In a world where readers can find reams of information with just the click of a mouse, newspapers, magazines, and other print media struggle to survive, with their comparatively high costs and cumbersome production processes. But one promising survival tactic combines the appeal of a glossy magazine with the convenience of online interactivity.
For example, in magazines such as Esquire, InStyle, Entertainment Weekly, and Star, readers find bar codes next to graphics, articles, and ads. Esquire’s March issue will have the bar codes link to styling advice and information about where to buy items. If readers have a smartphone, they can take a picture of the bar code, then link immediately to the associated Web page and obtain more information about the content. Free applications such as ScanLife also can turn a smartphone into an automatic bar code reader.
Other tactics include text messaging codes; the user can text the code to perform the associated action, whether to gain more information or donate to a charitable cause.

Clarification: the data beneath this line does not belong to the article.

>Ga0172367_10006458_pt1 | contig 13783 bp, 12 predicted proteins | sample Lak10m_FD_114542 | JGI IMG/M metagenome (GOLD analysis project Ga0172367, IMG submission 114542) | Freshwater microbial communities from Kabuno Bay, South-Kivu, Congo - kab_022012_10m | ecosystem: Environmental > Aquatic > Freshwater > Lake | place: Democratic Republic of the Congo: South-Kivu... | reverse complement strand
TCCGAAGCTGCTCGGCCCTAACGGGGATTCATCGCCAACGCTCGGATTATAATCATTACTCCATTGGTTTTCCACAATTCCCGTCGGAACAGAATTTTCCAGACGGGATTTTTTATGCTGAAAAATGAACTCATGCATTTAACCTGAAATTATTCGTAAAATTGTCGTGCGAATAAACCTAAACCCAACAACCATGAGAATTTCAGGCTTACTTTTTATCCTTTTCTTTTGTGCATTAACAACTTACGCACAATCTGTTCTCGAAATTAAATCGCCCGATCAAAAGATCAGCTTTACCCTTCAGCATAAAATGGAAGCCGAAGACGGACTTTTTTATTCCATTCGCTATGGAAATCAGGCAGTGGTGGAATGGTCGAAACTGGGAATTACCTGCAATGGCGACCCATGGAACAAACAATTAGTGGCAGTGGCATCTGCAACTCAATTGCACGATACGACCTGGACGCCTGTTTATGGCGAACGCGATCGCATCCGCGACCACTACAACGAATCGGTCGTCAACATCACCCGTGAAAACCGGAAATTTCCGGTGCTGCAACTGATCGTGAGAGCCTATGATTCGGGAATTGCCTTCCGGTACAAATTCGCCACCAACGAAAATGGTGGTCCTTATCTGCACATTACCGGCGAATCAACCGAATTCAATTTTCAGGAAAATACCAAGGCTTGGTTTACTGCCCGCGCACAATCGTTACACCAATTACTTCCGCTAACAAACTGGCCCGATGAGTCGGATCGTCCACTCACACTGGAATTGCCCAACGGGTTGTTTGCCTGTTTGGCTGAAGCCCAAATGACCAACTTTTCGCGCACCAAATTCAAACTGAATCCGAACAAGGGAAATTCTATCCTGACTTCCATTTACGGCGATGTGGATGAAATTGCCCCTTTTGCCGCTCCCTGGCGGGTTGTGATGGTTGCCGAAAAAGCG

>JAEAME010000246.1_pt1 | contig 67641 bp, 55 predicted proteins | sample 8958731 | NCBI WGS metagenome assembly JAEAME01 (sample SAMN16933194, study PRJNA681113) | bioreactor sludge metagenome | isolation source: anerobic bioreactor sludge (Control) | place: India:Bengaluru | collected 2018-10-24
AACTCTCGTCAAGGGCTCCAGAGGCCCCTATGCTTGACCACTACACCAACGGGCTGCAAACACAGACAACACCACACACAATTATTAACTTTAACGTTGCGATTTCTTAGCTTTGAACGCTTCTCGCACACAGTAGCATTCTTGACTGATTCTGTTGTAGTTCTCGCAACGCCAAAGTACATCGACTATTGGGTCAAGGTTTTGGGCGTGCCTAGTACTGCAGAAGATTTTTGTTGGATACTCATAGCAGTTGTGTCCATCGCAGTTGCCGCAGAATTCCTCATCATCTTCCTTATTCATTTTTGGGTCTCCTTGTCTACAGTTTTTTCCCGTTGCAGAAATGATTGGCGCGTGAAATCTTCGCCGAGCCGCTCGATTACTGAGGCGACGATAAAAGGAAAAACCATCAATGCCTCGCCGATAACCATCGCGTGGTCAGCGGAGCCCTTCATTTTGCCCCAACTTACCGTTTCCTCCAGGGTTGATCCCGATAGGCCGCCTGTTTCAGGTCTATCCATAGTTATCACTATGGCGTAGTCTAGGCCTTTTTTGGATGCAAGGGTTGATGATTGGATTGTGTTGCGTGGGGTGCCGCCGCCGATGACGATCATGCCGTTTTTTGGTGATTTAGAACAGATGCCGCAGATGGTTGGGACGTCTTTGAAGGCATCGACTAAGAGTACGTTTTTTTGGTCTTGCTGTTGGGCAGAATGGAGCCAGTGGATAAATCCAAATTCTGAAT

Most U.S. consumers are unaccustomed to such interactivity with print media, but as more of them promise additional content outside the magazine, customers are likely to find they cannot do without it. Japanese consumers have been looking up information using bar codes for many years; at McDonald’s, they can simply use the bar code on the food wrappers to gather the nutrition information.
For this tactic to succeed for print media—that is, increase readership and thus advertising revenue—they need to make it easy and quick for users to obtain information through the bar codes. Can the user exploit the capabilities of a smartphone to look up a dress on the magazine page, find out where it sells, and perhaps even order it online, along with some recommended accessories? That question might make a life-or-death difference to print media.
- Bar codes seem so promising; what are some of the possible concerns with their use?
2. Do you use the text codes now, and would you use bar codes if you found them?
Stephanie Clifford, “From Print to Phone to Web. And a Sale?” The New York Times, January 11, 2010.